Saturday, April 20, 2013

Following The Rules

So I was watching a show on Netflix (The Finder), and the main character said something that really hit me. He was discussing another character on the show who is a thief and a gypsy, and he says that trying to make her into a rule-abiding citizen will never work. She had both nature and nurture against her already. No one and nothing was going to change that part of her.

But he didn't mean for anyone to give up hope. Instead, he said something very meaningful. Instead of teaching her to follow the rules, you need to teach her the difference between right and wrong.

I've thought on this subject before when I've delved into what I call humanities greatest gift: the ability to see the big picture. And I've condemned our societies' means of teaching their children incessant rules instead of showing them how to see how their actions affect the big picture. Essentially, we aren't teaching our children the difference between right and wrong; we're teaching them to do what they're told.

Not exactly healthy, for them or for our society.

Of course, I'm not recommending we get rid of rules entirely. That would lead to absolute anarchy. But we should teach our children much more than just "Do this." and "Don't do that."

It's kind of like having a disease, and when you get to the hospital, the doctor prescribes a treatment to fix the symptoms you present instead of trying to find the cause. Sure, diarrhea and high fever have to be treated immediately because they can kill you faster than the disease will, but do you just send the patient home after you've treated the symptoms? No, you look for the cause and you administer a treatment for that, too.

The same is true in how we approach humanities' weakness: the inability to deny immediate gratification for the overall good. We teach our children rules and to follow the law, even though we know all the rules have exceptions and the law is flawed. And then we expect them to grow up to be law-abiding adults who know the difference between right and wrong.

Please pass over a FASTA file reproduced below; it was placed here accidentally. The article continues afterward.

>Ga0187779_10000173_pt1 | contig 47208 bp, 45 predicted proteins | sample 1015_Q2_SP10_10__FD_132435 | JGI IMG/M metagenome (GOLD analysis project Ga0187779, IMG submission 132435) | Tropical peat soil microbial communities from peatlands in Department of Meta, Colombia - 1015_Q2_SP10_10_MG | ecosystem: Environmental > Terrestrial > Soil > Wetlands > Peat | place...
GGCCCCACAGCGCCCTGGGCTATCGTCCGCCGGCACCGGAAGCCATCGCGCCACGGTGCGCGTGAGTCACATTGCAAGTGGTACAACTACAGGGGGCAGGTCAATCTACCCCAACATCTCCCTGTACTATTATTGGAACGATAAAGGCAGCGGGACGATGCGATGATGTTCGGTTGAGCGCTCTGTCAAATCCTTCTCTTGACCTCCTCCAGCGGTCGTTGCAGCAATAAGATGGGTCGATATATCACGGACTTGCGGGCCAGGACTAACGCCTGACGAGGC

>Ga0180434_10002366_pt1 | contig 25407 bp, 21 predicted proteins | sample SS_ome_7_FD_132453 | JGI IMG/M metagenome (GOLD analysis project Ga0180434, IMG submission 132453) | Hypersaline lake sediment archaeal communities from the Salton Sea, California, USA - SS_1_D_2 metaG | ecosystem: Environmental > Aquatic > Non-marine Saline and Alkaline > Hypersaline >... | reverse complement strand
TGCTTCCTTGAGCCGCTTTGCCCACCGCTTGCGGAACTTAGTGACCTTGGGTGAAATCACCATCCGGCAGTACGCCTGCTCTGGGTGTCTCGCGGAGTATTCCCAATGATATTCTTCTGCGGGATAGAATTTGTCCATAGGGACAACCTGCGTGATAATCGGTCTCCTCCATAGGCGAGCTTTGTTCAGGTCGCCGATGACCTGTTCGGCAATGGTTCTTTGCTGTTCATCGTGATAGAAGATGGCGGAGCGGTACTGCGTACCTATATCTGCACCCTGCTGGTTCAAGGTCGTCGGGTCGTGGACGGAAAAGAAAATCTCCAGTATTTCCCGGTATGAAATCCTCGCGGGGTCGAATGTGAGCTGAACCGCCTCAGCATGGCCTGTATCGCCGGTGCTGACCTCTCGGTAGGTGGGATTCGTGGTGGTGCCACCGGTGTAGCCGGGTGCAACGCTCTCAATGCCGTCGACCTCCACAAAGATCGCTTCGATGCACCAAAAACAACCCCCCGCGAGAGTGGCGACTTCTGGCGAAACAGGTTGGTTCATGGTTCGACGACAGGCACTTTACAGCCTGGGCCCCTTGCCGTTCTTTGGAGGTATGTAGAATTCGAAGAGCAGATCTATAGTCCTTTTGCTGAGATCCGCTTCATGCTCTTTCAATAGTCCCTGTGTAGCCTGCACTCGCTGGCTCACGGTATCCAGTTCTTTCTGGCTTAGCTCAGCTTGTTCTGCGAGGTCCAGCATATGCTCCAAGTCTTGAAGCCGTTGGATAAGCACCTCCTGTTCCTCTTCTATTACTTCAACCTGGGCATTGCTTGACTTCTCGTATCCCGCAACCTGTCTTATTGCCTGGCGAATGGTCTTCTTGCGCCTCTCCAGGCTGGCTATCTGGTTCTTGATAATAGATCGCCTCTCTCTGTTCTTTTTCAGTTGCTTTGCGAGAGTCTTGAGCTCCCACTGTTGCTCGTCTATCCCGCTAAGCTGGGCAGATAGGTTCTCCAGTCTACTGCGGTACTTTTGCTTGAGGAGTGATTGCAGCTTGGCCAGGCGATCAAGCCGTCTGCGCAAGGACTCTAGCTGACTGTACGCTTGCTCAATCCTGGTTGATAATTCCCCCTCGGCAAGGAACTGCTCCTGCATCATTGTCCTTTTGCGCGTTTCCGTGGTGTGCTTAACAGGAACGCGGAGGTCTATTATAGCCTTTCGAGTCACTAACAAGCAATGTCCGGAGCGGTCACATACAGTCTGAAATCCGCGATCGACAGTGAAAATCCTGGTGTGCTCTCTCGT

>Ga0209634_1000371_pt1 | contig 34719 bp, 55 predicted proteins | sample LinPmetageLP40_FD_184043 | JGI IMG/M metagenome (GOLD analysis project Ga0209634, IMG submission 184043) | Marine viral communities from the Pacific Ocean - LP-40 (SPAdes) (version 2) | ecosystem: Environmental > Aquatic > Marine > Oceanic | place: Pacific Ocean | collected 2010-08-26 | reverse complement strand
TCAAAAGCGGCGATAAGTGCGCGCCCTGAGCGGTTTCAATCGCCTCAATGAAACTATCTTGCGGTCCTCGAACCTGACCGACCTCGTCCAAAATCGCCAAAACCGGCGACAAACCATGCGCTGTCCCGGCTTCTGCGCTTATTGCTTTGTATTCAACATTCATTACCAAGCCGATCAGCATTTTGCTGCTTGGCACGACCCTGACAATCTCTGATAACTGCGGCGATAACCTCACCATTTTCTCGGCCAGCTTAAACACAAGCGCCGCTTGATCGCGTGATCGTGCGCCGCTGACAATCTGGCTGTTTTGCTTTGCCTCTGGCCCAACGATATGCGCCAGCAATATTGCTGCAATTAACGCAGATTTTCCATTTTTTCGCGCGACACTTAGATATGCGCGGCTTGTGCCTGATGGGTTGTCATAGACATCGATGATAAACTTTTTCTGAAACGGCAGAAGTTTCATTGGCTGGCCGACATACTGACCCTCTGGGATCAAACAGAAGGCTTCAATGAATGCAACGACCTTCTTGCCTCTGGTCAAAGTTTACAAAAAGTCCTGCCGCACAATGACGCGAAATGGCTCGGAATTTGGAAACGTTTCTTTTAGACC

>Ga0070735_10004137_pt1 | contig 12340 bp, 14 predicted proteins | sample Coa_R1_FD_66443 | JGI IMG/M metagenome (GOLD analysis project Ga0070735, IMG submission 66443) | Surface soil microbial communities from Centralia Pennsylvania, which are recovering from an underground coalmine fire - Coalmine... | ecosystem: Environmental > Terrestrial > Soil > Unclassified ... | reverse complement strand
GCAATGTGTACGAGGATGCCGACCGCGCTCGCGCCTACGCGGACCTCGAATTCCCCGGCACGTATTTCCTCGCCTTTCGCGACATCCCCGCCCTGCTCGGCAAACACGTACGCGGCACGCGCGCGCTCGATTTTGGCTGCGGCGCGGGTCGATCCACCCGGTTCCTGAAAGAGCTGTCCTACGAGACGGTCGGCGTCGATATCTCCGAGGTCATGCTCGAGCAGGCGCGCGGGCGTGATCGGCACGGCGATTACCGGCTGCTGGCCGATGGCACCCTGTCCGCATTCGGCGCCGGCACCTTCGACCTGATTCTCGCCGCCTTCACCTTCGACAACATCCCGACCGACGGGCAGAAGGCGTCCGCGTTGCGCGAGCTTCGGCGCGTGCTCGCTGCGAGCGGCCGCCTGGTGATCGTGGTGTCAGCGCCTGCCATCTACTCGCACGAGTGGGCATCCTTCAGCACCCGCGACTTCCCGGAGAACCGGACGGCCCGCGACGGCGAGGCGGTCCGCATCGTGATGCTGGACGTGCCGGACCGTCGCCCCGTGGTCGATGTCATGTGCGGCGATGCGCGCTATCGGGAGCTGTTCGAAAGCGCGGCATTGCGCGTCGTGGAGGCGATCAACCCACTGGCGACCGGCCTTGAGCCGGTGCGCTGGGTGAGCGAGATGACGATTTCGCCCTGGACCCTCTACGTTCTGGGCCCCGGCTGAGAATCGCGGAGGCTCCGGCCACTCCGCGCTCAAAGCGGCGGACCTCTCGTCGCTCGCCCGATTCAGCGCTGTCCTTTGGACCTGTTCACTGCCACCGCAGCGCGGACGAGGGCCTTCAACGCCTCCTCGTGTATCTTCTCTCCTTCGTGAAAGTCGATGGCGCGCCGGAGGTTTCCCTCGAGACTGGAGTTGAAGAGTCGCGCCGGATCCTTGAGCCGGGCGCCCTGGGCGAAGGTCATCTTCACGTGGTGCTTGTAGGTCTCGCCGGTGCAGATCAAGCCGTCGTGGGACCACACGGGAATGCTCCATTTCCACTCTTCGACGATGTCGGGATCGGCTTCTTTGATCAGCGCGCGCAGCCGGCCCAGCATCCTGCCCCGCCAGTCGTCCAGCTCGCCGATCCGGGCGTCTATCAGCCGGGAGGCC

Far too many times they don't.

The show went on to say how the main character believes the criminal should be taught the difference between right and wrong: let her see a lot of rights and let her see a lot of wrongs.

And that clicked for me. Because if you see a lot of rights and a lot of wrongs, you're going to start seeing patterns. The brain is designed to pick these up and use the information to protect itself, and this circumstance is no exception. When you see the effects of right and wrong first hand, the long and short term consequences to those actions, your brain picks up the patterns and trains itself to pick them up in your life.

That trains you to see how your actions affect the big picture.

I don't have kids. So, I can't judge those who do. But if and when I do have kids of my own, I hope I remember this lesson. I don't want to teach my children to follow rules; I want to teach my children to see the difference between right and wrong. To see the big picture.

Daily Stats:


  1. Exercised, stretched, meditated, and worked on my writing twice today.
  2. Wrote in my journal, stayed on budget, and wrote a poem today.
  3. Posted on my blog.
  4. Made my bed, did a load of dishes, and did laundry.
  5. Stayed on my diet.
  6. Cooked my dinner and breakfast and fixed my lunch for work.

1 comment:

  1. I'm sure if you do that you can be a heck of a mother. I was a really well behaved kid (for the most part) and most of that was related to knowing the difference between right and wrong. I knew that some of the things that happened to me hurt me, and were plainly the wrong things to do, so I didn't. Now I seek to help people, and do what's right.